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HENRYVILLE, Ind. (WHAS11) – Henryville school bus security video revealed by WHAS11 on Thursday is sparking both pride and anxiety for those who lived through the March 2 tornadoes that swept across Indiana and Kentucky.
"It put me back in the middle of the storm," said Jim Scroggin, the West Clark Transportation Director.
Scroggin reviewed the tape of Bus #211, driven by Angel Perry, with Assistant Superintendent John Reed.
"There were just a tremendous amount of miracles that happened that day," Scroggin said. "[If] anyone of those things hadn't taken place, we could have had a tragedy."
The video shows a Henryville bus being tossed into a diner, just three minutes after Perry turned the bus around mid-route and successfully delivered eleven students to seek shelter in the school.
"Everybody stay together," Perry is heard saying while escorting the children off the bus. "Our group together. Yeah go go go go go go go go!" Perry is heard counting off each child.
Perry's cell phone can still be seen in the driver's seat when the tornado begins to rock her bus on the video. One minute later, the bus is blown away.
For ten terrifying minutes, the lives of hundreds of children were in the hands of Perry and 20 other bus drivers -- each formulating a plan and sharing information as the monster EF-4 tornado bore down on Henryville.
Citing privacy concerns, West Clark Community Schools would only release the audio portion of the security footage in which children are still on the bus.
It is a heart-pounding account of the critical decisions made by the bus drivers as the huge funnel cloud took aim at the town.
Radio: I see the tornado on the ground north of the school.
Perry: If you got a book to put over your head, do it. Get in the middle ....
Driver: 67 - this is bus 208. I do have a safe place to get all the kids, the remaining kids on the bus,
Perry: Guys, we're just going to go as fast as we can into the school.
"She's keeping the kids calm," Scroggin explained, "asking them to remain quiet. You can see the whole process of her formulating a plan to get the students to safety."
"You see the anxiety with the kids and you see the anxiety with the driver," Scroggin continued. "But you can see her at different points take a deep breath and regain her composure and the kids really responding to her directives."
Nearly three miles from school, at the intersection of Henryville-Otisco and Heil Roads, Perry decided to head back.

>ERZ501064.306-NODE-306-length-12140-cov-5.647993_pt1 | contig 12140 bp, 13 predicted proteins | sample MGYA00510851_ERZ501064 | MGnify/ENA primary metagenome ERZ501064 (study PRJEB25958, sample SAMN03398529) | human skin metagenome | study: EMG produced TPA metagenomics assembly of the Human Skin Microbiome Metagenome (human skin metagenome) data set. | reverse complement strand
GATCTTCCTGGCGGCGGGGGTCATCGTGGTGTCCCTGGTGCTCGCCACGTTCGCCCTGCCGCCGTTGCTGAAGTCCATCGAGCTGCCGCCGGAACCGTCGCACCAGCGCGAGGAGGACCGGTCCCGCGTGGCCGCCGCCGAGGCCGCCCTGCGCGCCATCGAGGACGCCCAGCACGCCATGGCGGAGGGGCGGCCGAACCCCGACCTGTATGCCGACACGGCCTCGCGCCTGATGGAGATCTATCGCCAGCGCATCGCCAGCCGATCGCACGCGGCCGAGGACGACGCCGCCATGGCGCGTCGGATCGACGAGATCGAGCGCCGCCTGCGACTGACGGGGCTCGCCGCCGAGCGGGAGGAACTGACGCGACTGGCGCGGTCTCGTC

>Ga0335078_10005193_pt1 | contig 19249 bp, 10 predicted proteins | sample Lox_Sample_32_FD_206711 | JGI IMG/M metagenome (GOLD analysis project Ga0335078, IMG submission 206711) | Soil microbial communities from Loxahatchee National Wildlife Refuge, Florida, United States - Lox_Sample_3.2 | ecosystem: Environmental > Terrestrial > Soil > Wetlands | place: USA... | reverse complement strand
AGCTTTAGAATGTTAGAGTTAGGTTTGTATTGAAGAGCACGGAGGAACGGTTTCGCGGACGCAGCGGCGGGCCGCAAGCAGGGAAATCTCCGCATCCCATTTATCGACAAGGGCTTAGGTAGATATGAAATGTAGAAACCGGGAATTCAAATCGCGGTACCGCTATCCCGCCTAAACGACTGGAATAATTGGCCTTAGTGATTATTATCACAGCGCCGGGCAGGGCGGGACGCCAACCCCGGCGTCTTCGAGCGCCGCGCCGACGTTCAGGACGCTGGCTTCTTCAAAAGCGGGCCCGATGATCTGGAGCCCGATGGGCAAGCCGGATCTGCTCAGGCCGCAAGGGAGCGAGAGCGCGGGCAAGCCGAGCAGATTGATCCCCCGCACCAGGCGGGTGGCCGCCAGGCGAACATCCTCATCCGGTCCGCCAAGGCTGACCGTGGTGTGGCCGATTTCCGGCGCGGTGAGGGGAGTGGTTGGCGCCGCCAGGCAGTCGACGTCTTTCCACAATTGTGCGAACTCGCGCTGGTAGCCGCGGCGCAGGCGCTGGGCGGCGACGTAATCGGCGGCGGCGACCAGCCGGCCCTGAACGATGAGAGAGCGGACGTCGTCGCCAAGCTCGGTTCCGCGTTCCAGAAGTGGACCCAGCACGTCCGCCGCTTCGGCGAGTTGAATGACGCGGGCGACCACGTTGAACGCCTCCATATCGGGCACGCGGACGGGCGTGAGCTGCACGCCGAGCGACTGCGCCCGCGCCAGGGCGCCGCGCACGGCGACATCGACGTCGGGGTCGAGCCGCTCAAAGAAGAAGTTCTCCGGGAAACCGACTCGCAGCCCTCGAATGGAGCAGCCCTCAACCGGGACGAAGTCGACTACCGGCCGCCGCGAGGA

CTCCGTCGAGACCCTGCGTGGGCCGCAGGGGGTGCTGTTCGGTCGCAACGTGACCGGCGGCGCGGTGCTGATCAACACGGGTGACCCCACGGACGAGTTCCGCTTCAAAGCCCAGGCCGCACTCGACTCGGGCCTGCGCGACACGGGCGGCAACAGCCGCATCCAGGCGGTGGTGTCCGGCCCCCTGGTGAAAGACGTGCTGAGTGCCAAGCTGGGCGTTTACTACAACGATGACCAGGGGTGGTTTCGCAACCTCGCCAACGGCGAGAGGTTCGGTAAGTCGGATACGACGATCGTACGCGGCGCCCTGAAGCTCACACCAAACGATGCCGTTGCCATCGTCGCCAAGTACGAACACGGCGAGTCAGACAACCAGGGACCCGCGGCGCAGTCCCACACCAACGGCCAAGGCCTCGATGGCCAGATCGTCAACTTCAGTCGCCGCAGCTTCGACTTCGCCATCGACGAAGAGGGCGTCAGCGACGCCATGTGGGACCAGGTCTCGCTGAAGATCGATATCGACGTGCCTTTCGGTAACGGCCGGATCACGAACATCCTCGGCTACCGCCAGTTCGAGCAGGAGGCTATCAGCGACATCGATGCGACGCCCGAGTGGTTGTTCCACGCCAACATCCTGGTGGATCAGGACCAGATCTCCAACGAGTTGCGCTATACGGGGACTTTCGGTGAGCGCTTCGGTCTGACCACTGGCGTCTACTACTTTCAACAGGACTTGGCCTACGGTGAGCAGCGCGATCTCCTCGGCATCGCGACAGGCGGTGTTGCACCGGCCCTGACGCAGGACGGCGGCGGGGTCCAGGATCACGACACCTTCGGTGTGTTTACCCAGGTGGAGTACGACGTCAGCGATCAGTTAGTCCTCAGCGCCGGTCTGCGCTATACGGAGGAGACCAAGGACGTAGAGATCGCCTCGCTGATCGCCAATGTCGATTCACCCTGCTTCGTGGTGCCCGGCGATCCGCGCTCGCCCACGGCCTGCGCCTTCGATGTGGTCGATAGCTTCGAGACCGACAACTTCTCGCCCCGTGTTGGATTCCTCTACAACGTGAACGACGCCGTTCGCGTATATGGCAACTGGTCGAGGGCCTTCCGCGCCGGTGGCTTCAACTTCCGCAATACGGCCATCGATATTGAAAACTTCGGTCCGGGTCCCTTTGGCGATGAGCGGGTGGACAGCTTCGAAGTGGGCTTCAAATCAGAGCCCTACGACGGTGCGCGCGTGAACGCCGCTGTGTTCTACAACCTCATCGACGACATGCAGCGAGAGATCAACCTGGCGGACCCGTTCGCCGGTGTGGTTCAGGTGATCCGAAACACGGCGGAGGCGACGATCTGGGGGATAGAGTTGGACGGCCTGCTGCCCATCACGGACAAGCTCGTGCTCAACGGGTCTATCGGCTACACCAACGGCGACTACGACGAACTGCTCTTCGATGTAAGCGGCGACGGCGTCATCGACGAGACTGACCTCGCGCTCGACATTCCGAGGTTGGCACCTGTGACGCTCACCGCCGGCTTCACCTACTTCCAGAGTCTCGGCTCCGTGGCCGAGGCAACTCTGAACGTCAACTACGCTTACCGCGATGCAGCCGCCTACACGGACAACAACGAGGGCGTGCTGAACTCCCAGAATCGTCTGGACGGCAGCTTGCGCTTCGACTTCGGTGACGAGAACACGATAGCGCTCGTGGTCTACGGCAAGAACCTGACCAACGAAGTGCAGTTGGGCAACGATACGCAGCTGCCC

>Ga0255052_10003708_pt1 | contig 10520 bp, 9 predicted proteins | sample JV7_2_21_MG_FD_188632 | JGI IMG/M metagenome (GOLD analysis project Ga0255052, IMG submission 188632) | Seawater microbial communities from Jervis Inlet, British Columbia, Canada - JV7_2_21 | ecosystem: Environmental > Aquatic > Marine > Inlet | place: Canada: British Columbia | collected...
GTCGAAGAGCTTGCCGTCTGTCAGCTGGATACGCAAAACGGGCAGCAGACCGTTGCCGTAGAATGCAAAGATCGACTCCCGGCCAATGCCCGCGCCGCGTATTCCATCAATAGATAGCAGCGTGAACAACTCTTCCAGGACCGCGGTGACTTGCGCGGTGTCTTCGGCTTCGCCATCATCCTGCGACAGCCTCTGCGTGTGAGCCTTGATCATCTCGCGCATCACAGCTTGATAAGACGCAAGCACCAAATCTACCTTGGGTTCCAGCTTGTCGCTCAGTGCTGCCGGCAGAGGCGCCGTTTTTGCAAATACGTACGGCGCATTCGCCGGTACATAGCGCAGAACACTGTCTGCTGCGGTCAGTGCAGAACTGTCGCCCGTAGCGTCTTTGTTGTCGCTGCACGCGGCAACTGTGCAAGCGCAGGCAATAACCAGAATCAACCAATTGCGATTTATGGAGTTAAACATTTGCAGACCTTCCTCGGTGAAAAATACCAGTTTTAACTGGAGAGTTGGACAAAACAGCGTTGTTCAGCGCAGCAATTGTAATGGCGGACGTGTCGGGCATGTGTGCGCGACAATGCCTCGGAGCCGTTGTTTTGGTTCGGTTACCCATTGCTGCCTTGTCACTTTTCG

"I believe Henryville Otisco Road was actually hit as hard or harder than the school," Scroggin said. "So it turned out to be a really brilliant decision."
Within minutes, the neighborhood now in Perry's rear view mirror would be devastated.
The series of decisions made first by administrators to dismiss classes early, then by the school bus drivers to seek shelter threaded a needle. None of the students, teachers or staff of Henryville schools were killed or seriously injured.
"It's nothing short of a miracle," Reed said. "It looked like we had been practicing this a dozen times and it was just a well-oiled machine on the Second."
"There is no rational explanation on how things went that particular day," Reed said. "The thing I will tell you I heard repeatedly is individuals feeling compelled for whatever reason, I have my own thoughts on that, for whatever reason to get the kids out of Henryville."
"And there's no doubt in my mind after looking at all the aftermath that we would have had loss of life and significant injuries if we would have had children staying in that school building."
For the first time since that day, Henryville high school students will climb back on to buses on Monday morning. While their school is rebuilt, classes will resume at Mid-America Science Park in Scottsburg, where construction and set-up continued Friday afternoon.
"It's going to be late nights," Reed said. "It's going to be work over the weekend as well. We'll probably be shuffling things around Sunday night."
"I think the first couple of days are just going to be telling stories though of what the students experienced," said Erica Pangburn, Henryville High Choral Director, "what they've done, if they lived through the tornado."
Cafeteria tables are being cleaned, supplies unloaded and the makeshift classrooms are getting close to school-ready.
"It's just getting all those final touches of what needs to be where," Reed said.
The return of 700 elementary students last week in New Albany was sort of a trial run. On Monday, 500 high school students will be added to the mix -- traveling 12 miles in the opposite direction.
"We don't know how many kids now are going to be able to ride with the jump in gas prices and the amount of parking spaces at the Scottsburg facility," Scroggin added.
It will be a challenging day for bus drivers. But nothing like four weeks ago.
Visit our Kentuckiana Tornado section for the latest photos, stories, news and info on how you can help after Friday's storms.